Mortgage rates are starting off in the new decade at very good levels. According to mortgage finance provider Freddie Mac, the 30-year fixed-rate mortgage dipped to 3.7% in the first two weeks of January, compared to 4.5% a year prior. Thus, mortgage rates started off the new year nearly 80 basis points lower than they were at the start of 2019.
At the same time, the unemployment rate is below 4.0%, with inflation hovering around the Federal Reserve’s 2.0% target. In this fairly stable interest-rate environment, homebuyers are expected to benefit in 2020.
Economic activity early in the year usually provides useful clues about the future. Let’s take a deeper look at some of the economic factors expected to affect the housing market at the national and local levels.
The labor market continues to be one of the economy’s strongest points. Nationwide, employment grew an average of 1.4% per month from January through November 2019, pushing the national unemployment rate down to 3.5% in November 2019. In the District of Columbia, employment grew 1.6% per month during the same period while increasing 1.4% per month in Montgomery County. However, the unemployment rate in Montgomery County as of November was much lower than the national level, at 2.6%; it was 5% in the District of Columbia.
Employment is expected to increase further in the metro area since Amazon will soon place the company’s second headquarters in Arlington, Virginia. Amazon expects to add 2,500 new jobs in the area annually during the next 10 years. And in regional economics, whenever a new job is created, the increased demand for local goods and services may lead to additional jobs. This increase in jobs, in addition to the new hires by Amazon, is referred to as the “multiplier effect.” While the multiplier varies by industry and area of the country, each additional hire by Amazon can be expected to add two to four additional jobs to the local economy. Assuming that holds true, then 7,500 to 12,500 new jobs are expected to be added in the market every year. Thus, for the next 10 years, Amazon will boost employment every year about 17 to 28% in the Washington, D.C. area.
Nationally, housing starts have increased over the last eight years. NAR estimates that construction around the country will rise 12% in 2020. In Montgomery County, permitting increased 19% between 2017 and 2018. However, in the District of Columbia, the number of total permits dropped 24% during the same period.
Construction is still lagging in both counties. It seems that housing production cannot keep up with population and employment growth. For instance, the population in the District of Columbia grew about 16% between 2010 and 2018, compared to 6% nationwide. In Montgomery County, the population increased 8% over the same period. Moreover, vacancy rates are low in both counties (10% in the District of Columbia and 6% in Montgomery County) compared to the national level (12%) as a result of housing underproduction. Thus, an additional 25,000 jobs over the next decade as a result of the Amazon effect, coupled with the additional 50,000 to 100,000 jobs (due to the multiplier impact), will add new challenges in these counties as well.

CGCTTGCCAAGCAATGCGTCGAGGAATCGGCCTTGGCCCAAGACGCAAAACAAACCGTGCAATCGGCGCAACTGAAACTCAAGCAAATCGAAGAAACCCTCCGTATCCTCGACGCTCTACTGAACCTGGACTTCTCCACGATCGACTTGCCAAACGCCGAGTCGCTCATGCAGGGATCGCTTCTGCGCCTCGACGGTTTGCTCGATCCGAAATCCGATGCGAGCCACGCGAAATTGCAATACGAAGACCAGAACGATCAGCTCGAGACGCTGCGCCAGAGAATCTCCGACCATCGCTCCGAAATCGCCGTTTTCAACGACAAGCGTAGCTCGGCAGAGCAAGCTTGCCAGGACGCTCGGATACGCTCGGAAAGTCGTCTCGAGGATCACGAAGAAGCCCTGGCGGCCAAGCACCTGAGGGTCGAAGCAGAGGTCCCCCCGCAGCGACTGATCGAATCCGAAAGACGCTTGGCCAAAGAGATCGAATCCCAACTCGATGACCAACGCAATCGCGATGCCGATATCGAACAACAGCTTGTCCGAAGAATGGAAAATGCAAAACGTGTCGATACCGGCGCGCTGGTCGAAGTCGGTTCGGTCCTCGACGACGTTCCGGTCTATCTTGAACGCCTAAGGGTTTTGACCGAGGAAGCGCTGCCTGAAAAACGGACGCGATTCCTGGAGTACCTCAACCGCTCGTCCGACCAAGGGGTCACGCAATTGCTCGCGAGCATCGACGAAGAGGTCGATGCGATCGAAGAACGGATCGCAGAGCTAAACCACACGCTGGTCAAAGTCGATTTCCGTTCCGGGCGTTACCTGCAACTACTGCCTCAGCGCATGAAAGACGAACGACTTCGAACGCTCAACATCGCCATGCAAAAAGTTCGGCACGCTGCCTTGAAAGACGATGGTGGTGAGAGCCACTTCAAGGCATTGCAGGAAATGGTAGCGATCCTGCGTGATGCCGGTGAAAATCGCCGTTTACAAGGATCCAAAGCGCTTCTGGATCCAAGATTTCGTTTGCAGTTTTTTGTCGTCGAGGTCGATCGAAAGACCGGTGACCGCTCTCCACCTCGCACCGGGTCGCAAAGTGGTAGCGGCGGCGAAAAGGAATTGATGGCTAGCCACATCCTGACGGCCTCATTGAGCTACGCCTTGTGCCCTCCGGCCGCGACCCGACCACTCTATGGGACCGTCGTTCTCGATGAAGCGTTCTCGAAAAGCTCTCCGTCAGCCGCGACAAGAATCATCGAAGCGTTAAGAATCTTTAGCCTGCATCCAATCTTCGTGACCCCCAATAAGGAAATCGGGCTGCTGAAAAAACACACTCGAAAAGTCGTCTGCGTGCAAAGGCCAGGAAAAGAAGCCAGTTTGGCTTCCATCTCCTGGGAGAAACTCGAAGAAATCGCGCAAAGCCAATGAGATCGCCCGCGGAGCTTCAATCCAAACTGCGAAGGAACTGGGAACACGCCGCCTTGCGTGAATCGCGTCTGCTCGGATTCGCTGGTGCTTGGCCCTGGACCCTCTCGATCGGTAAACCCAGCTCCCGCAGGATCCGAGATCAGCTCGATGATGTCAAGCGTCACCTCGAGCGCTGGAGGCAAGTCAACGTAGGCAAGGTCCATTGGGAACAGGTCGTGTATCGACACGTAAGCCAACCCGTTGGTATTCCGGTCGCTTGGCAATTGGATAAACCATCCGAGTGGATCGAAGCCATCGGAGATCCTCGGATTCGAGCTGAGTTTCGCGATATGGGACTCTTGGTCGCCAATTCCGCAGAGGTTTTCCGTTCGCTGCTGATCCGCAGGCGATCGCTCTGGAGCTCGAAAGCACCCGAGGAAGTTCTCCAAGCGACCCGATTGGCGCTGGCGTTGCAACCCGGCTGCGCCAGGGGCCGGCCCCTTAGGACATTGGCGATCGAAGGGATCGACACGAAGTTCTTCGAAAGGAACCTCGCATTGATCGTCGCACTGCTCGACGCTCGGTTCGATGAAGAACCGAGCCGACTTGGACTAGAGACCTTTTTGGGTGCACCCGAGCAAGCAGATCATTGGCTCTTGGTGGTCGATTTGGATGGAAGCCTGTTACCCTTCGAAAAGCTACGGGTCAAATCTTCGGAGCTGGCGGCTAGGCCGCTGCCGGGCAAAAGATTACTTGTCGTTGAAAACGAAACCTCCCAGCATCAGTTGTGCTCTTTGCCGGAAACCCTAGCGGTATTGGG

Mortgage rates have been declining in the first two weeks of 2020. Thus, homebuyers can benefit from lower rates. They should bear in mind that, back in 1982, the rate was over 17% for more than a year. Historically, the average mortgage rate dating back to 1972 is 8%. Therefore, rates are still historically low. Looking ahead, NAR is forecasting the 30-year fixed-rate mortgage to average 3.8% for 2020.
How can homebuyers benefit from these lower rates in the District of Columbia and Montgomery County? Comparing the monthly payment at 3.5% and 4.0%t rates, homebuyers in the area will pay $140 less on average every month for their payment at a 3.5% rate in these counties.
Real estate activity
Nationwide, the National Association of REALTORS® forecasts that home sales will increase 4% in 2020. Since employment in both the District of Columbia and Montgomery County is growing faster than nationwide, these two markets are expected to outperform. Every year, transactions and prices tend to be above-trend in the summer while activity typically slows down in the winter. The number of home sales actually increases significantly in the spring season. Nationwide, sales activity between February and March typically increases by 34% while prices rise by 3%. Therefore, the months ahead will be a busy period for REALTORS®.
All in all, the combination of strong employment growth and limited housing supply is expected to push up home prices and decrease affordability in the Washington, D.C. area. How the factors above affect the local housing market in 2020 will be worth watching in the months ahead.Originally published in the Spring 2020 Issue of the GCAAR Magazine.